23 January 2017

Six Months In

We've been here six months now. This has been the hardest transition we've had for any move ever and while some of it is Saudi Arabia, not all of it is. But like I did for Guadalajara, here are some of the positives and negatives about living here.

The biggest positive for my daily life is living near a wadi.  Being able to hike and walk along the wadi every day is huge.  There really is nothing like it in the world.

Also, I love the desert.  If you like erosion, you'd love this desert.  And the escarpment. I'm so glad we started exploring it quickly.

I love speaking Arabic again. I love that I don't have to learn a new language.  I love that I can ask questions.  I can earn at least a tiny bit of credibility, which isn't easy to do here, because I speak some Arabic.

Riyadh is a really diverse city.  I talk to people from all over Asia and Africa, my kids hang out with kids from India and the Philippines especially, and we are happily eating our way through lots of different countries, all from right here in Riyadh. 

I love the weather in the winter.  For all the awfulness in the summer, getting months and months of cooler weather is a lifesaver.  There are so many interesting historical and geologic sites around here and the winter is the time to explore them.

But the climate really is awful in the summer, and summer is very long here.  Having air conditioners, air purifiers, and humidifiers running constantly is so wasteful, but the place is not livable without them.  It's hard to breathe, it's almost impossible to go outside at any time of day, and it's just miserable.  The year-round average air quality is one of the worst in the world because of the sand in the air. This is not a sustainable location for a city of millions of people.  I am not looking forward to another summer.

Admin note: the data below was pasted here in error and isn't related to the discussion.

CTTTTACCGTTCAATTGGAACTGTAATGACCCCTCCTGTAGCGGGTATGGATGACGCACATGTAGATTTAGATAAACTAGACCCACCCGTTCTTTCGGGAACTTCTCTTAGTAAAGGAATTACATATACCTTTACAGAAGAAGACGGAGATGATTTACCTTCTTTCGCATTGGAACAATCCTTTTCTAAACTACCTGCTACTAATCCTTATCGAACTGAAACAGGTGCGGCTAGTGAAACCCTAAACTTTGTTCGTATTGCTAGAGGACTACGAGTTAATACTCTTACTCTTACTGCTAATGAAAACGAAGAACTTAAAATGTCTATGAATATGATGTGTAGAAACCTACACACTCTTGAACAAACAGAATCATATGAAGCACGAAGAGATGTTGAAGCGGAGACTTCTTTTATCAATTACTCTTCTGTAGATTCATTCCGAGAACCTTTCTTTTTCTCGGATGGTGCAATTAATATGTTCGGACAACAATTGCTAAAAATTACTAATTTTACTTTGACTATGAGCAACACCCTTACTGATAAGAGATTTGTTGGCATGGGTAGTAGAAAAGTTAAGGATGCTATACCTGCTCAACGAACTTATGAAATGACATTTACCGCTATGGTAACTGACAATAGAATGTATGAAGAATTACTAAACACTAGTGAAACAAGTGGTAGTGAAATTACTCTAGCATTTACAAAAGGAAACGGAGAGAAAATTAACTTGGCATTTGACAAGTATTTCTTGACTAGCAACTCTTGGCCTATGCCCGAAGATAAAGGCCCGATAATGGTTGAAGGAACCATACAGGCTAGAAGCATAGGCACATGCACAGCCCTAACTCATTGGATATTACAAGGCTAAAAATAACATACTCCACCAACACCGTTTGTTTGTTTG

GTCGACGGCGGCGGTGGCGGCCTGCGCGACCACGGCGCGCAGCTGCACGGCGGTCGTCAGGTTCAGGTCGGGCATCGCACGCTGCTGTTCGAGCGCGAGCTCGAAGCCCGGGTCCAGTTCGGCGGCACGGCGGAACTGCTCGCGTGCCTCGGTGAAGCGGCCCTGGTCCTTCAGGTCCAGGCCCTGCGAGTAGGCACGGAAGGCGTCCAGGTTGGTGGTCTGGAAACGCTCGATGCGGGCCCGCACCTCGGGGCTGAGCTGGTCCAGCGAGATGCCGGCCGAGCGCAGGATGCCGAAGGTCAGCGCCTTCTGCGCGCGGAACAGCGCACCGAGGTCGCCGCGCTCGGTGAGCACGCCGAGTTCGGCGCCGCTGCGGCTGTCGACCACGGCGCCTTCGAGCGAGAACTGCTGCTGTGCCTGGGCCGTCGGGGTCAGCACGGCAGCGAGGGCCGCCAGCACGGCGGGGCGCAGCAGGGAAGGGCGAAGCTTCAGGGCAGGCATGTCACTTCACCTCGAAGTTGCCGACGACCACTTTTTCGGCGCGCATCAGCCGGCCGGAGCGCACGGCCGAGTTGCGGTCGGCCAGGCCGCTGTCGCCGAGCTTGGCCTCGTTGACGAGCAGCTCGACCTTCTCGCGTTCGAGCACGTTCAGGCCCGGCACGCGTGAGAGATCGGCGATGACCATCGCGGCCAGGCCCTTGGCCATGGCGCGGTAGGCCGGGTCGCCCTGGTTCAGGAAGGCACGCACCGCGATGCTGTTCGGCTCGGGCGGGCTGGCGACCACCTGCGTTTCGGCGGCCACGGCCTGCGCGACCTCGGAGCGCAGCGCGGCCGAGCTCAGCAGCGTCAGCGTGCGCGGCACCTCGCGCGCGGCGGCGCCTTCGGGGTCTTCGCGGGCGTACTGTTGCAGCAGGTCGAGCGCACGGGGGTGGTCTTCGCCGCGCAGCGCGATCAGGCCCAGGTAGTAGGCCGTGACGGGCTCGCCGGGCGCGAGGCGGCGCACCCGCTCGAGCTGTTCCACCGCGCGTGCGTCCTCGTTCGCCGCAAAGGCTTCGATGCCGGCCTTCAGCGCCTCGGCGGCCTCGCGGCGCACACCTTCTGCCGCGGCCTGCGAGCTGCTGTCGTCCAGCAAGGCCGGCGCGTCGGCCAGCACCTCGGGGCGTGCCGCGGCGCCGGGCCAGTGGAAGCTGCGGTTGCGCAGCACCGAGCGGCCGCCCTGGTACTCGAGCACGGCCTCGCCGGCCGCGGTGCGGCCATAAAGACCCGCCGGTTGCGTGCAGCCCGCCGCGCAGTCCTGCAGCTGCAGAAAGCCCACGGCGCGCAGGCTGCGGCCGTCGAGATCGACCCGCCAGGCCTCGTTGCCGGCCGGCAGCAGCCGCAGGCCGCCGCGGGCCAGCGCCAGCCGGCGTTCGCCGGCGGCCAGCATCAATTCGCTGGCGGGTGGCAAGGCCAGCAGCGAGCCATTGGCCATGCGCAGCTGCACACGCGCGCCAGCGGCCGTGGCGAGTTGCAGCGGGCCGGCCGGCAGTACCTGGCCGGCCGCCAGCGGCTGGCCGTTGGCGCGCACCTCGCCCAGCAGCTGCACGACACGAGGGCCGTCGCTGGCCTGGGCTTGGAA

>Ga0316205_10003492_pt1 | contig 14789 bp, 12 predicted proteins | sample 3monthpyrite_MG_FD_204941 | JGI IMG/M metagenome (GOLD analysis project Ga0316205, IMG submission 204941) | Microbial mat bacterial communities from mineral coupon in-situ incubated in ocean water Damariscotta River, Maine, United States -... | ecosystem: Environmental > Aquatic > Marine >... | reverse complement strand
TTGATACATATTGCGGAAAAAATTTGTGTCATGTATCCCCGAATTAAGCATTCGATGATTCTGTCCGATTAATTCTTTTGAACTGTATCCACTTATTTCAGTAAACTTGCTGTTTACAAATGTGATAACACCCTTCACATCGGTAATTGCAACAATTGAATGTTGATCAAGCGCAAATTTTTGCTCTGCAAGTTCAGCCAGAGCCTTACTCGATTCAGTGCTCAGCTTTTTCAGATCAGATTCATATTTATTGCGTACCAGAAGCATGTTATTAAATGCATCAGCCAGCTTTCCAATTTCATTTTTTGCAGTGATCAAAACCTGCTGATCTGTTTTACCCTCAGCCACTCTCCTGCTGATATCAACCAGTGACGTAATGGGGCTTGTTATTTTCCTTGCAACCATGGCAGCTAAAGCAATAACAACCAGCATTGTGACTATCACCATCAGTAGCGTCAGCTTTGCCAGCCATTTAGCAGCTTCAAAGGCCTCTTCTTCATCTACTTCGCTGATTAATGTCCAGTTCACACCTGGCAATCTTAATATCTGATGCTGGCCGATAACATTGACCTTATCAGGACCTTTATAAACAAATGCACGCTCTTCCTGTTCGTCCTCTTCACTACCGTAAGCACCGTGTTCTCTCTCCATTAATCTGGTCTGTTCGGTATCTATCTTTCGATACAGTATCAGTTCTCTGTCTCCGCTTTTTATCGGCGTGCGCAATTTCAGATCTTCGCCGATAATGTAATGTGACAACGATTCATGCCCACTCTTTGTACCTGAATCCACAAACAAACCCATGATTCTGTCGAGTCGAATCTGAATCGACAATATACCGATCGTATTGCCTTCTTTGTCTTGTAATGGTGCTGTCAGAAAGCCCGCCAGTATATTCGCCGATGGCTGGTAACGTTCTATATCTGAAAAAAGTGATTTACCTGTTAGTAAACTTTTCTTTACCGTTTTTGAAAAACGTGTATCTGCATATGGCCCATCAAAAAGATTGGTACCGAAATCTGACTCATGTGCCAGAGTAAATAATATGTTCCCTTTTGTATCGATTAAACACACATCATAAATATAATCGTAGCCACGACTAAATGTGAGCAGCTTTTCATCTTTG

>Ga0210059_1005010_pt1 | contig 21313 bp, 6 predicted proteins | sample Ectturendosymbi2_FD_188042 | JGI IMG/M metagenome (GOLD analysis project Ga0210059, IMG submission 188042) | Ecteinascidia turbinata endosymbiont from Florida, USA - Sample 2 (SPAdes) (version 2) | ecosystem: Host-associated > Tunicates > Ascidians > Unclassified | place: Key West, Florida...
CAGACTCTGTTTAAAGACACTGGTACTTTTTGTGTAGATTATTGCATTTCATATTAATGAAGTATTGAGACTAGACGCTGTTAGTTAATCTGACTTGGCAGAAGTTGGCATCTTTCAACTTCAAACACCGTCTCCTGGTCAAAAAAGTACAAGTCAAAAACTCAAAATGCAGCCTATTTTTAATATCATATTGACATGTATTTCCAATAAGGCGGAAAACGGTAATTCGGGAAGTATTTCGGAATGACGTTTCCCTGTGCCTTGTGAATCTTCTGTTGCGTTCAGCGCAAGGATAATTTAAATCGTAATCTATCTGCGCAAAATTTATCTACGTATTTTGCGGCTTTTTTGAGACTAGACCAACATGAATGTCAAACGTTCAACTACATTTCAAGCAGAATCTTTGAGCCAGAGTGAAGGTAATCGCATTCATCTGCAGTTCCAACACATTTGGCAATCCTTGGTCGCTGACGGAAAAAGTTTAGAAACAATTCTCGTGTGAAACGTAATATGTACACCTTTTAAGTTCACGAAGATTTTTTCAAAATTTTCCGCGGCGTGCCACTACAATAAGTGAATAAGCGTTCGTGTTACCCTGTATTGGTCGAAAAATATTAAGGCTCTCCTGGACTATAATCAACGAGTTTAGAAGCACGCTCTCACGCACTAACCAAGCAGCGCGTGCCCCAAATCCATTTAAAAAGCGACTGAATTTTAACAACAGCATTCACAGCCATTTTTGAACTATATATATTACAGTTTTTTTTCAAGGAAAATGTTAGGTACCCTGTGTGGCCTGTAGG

There really are so many restrictions here, but there's also flexibility and people often try to work around the restrictions as hospitably as possible. People are so kind and apologetic when I make a mistake and never, ever demanding.  I *still* have never seen the religious police.  I know they're out there, but they haven't intruded on my life yet.  

Also, Riyadh may be diverse, but it's still a boring city.  There are only a couple of historical sites and shopping and lunching are the appointed activities for women who aren't working. I don't like to shop and lunch. Maybe I'll have to start signing up for the expensive tours going out of the city, or hire a driver to take me to mud ruins during the day.

Honestly, it's the summer climate that's the worst here.  I can deal with most anything if I can breathe and go outside.  

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